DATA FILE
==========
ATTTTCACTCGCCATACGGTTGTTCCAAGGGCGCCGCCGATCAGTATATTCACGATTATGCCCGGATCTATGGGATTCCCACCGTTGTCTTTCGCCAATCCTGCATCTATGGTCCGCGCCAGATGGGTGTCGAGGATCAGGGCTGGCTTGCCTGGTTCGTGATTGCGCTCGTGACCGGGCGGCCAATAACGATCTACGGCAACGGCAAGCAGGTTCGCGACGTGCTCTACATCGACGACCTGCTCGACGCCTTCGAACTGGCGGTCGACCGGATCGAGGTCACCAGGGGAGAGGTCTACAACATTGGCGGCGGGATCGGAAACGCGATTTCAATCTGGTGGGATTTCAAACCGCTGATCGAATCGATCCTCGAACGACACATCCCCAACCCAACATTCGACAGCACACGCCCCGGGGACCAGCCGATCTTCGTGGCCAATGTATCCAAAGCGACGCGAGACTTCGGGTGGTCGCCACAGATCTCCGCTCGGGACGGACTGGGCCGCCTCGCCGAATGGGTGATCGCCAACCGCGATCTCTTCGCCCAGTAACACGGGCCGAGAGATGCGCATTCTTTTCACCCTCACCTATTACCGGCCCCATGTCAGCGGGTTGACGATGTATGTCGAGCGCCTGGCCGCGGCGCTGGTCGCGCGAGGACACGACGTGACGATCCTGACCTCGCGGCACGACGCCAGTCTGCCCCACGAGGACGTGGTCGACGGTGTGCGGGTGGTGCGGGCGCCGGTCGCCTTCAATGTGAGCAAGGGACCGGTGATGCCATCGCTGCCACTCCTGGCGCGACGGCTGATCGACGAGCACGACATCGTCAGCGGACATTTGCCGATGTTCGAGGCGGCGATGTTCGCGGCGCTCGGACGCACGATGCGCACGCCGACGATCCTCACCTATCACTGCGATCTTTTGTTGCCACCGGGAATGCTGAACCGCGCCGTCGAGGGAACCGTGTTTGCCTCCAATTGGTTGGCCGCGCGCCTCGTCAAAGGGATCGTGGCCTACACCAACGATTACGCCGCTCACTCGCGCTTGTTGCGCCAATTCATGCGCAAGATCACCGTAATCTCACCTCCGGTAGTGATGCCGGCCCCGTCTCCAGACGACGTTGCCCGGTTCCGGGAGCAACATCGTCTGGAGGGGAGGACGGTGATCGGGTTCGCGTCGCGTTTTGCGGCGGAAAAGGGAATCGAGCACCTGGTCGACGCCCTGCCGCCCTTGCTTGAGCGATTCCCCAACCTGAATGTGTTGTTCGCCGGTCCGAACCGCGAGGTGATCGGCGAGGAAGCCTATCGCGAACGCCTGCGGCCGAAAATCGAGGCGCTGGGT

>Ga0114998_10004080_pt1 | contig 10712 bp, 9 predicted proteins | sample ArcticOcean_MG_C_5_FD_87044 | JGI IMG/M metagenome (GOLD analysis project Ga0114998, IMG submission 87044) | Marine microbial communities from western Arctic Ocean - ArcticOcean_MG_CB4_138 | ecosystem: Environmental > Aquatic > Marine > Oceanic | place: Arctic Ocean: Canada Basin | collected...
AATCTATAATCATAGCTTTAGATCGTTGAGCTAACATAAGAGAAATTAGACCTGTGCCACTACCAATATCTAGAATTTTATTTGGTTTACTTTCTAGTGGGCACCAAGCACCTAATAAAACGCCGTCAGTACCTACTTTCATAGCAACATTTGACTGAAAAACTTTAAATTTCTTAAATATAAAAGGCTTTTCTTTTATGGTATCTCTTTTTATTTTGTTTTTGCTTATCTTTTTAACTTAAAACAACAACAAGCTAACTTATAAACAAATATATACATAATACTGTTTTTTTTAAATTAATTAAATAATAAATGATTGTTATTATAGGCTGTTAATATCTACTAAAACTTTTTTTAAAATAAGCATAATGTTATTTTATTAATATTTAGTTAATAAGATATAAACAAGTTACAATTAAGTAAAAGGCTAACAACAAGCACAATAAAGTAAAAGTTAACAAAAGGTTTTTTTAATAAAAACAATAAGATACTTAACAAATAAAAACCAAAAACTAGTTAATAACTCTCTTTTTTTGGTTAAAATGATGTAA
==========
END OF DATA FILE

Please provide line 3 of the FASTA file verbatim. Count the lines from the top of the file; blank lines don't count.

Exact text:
AATCTATAATCATAGCTTTAGATCGTTGAGCTAACATAAGAGAAATTAGACCTGTGCCACTACCAATATCTAGAATTTTATTTGGTTTACTTTCTAGTGGGCACCAAGCACCTAATAAAACGCCGTCAGTACCTACTTTCATAGCAACATTTGACTGAAAAACTTTAAATTTCTTAAATATAAAAGGCTTTTCTTTTATGGTATCTCTTTTTATTTTGTTTTTGCTTATCTTTTTAACTTAAAACAACAACAAGCTAACTTATAAACAAATATATACATAATACTGTTTTTTTTAAATTAATTAAATAATAAATGATTGTTATTATAGGCTGTTAATATCTACTAAAACTTTTTTTAAAATAAGCATAATGTTATTTTATTAATATTTAGTTAATAAGATATAAACAAGTTACAATTAAGTAAAAGGCTAACAACAAGCACAATAAAGTAAAAGTTAACAAAAGGTTTTTTTAATAAAAACAATAAGATACTTAACAAATAAAAACCAAAAACTAGTTAATAACTCTCTTTTTTTGGTTAAAATGATGTAA